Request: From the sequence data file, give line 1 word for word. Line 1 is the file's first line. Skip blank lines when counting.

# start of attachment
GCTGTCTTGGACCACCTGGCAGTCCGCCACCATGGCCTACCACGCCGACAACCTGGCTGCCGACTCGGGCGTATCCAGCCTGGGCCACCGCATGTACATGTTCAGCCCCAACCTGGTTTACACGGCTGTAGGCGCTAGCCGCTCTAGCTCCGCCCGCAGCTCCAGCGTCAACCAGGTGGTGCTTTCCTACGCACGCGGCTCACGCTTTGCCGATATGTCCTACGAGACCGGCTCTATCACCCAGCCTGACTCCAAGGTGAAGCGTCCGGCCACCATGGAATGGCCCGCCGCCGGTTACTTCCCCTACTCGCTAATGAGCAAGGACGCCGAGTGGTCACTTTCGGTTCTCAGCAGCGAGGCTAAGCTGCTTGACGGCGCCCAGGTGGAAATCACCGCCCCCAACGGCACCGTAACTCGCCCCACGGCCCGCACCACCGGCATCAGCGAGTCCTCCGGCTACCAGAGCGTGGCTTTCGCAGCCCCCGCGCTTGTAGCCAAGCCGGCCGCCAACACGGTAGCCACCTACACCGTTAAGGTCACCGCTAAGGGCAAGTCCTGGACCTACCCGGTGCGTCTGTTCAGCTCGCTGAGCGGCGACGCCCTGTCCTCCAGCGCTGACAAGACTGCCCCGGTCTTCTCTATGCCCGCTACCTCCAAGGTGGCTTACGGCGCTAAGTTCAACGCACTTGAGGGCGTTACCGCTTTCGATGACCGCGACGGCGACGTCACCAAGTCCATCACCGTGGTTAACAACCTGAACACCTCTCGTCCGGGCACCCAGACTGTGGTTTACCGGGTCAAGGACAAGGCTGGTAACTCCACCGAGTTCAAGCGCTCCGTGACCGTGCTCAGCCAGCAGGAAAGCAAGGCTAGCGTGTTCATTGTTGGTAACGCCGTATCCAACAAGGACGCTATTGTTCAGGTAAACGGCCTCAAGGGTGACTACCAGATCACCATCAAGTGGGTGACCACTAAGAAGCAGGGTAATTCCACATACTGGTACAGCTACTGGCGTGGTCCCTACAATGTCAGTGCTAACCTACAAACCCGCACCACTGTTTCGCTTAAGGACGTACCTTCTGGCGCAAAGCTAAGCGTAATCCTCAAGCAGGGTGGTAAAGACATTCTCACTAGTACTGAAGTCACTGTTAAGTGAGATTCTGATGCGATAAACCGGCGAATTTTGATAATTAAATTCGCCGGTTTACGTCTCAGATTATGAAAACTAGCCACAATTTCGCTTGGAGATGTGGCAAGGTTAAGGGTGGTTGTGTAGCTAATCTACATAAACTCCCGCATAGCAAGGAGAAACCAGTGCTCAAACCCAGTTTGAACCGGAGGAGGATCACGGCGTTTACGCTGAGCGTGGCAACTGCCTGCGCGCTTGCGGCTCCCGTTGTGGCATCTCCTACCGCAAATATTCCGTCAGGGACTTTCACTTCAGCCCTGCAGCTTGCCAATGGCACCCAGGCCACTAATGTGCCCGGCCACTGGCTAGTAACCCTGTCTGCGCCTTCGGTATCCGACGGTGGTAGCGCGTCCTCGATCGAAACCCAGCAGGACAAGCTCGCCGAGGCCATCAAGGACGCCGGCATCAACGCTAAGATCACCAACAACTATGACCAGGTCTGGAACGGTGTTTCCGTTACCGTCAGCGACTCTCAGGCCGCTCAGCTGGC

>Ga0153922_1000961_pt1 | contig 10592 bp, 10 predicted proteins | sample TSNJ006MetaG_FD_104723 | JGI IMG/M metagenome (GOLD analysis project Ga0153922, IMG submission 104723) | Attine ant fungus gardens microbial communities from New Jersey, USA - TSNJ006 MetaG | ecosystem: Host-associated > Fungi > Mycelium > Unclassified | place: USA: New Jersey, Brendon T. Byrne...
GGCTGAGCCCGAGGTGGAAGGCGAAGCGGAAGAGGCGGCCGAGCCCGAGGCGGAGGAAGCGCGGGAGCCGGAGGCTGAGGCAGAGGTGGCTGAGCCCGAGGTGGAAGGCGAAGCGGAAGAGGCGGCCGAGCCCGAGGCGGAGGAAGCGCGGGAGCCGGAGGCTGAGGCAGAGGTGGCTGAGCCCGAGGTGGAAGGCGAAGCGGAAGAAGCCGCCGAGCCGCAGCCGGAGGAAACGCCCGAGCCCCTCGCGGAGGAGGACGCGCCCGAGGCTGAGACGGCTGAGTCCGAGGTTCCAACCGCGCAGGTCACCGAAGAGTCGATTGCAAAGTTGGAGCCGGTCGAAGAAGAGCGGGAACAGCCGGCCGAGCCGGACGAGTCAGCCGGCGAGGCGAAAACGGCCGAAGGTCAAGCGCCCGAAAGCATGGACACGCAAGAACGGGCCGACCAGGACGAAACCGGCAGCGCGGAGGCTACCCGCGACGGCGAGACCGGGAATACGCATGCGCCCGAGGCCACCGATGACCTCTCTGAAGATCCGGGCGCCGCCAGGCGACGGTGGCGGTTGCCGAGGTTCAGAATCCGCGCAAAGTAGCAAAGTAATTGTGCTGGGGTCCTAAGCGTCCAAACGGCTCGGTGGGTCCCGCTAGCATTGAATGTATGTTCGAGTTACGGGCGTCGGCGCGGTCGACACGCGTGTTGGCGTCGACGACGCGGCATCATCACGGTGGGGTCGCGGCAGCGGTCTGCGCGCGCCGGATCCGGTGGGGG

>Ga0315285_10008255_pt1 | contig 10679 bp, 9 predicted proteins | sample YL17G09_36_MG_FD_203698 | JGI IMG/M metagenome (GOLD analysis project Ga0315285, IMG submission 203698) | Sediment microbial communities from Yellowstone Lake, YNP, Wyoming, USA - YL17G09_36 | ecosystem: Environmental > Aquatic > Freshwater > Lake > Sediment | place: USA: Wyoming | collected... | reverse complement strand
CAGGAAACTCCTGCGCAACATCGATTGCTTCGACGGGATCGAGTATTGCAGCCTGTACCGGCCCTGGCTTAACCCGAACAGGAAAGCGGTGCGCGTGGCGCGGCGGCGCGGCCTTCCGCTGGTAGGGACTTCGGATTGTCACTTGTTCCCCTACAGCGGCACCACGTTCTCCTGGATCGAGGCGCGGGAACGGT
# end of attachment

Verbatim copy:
GCTGTCTTGGACCACCTGGCAGTCCGCCACCATGGCCTACCACGCCGACAACCTGGCTGCCGACTCGGGCGTATCCAGCCTGGGCCACCGCATGTACATGTTCAGCCCCAACCTGGTTTACACGGCTGTAGGCGCTAGCCGCTCTAGCTCCGCCCGCAGCTCCAGCGTCAACCAGGTGGTGCTTTCCTACGCACGCGGCTCACGCTTTGCCGATATGTCCTACGAGACCGGCTCTATCACCCAGCCTGACTCCAAGGTGAAGCGTCCGGCCACCATGGAATGGCCCGCCGCCGGTTACTTCCCCTACTCGCTAATGAGCAAGGACGCCGAGTGGTCACTTTCGGTTCTCAGCAGCGAGGCTAAGCTGCTTGACGGCGCCCAGGTGGAAATCACCGCCCCCAACGGCACCGTAACTCGCCCCACGGCCCGCACCACCGGCATCAGCGAGTCCTCCGGCTACCAGAGCGTGGCTTTCGCAGCCCCCGCGCTTGTAGCCAAGCCGGCCGCCAACACGGTAGCCACCTACACCGTTAAGGTCACCGCTAAGGGCAAGTCCTGGACCTACCCGGTGCGTCTGTTCAGCTCGCTGAGCGGCGACGCCCTGTCCTCCAGCGCTGACAAGACTGCCCCGGTCTTCTCTATGCCCGCTACCTCCAAGGTGGCTTACGGCGCTAAGTTCAACGCACTTGAGGGCGTTACCGCTTTCGATGACCGCGACGGCGACGTCACCAAGTCCATCACCGTGGTTAACAACCTGAACACCTCTCGTCCGGGCACCCAGACTGTGGTTTACCGGGTCAAGGACAAGGCTGGTAACTCCACCGAGTTCAAGCGCTCCGTGACCGTGCTCAGCCAGCAGGAAAGCAAGGCTAGCGTGTTCATTGTTGGTAACGCCGTATCCAACAAGGACGCTATTGTTCAGGTAAACGGCCTCAAGGGTGACTACCAGATCACCATCAAGTGGGTGACCACTAAGAAGCAGGGTAATTCCACATACTGGTACAGCTACTGGCGTGGTCCCTACAATGTCAGTGCTAACCTACAAACCCGCACCACTGTTTCGCTTAAGGACGTACCTTCTGGCGCAAAGCTAAGCGTAATCCTCAAGCAGGGTGGTAAAGACATTCTCACTAGTACTGAAGTCACTGTTAAGTGAGATTCTGATGCGATAAACCGGCGAATTTTGATAATTAAATTCGCCGGTTTACGTCTCAGATTATGAAAACTAGCCACAATTTCGCTTGGAGATGTGGCAAGGTTAAGGGTGGTTGTGTAGCTAATCTACATAAACTCCCGCATAGCAAGGAGAAACCAGTGCTCAAACCCAGTTTGAACCGGAGGAGGATCACGGCGTTTACGCTGAGCGTGGCAACTGCCTGCGCGCTTGCGGCTCCCGTTGTGGCATCTCCTACCGCAAATATTCCGTCAGGGACTTTCACTTCAGCCCTGCAGCTTGCCAATGGCACCCAGGCCACTAATGTGCCCGGCCACTGGCTAGTAACCCTGTCTGCGCCTTCGGTATCCGACGGTGGTAGCGCGTCCTCGATCGAAACCCAGCAGGACAAGCTCGCCGAGGCCATCAAGGACGCCGGCATCAACGCTAAGATCACCAACAACTATGACCAGGTCTGGAACGGTGTTTCCGTTACCGTCAGCGACTCTCAGGCCGCTCAGCTGGC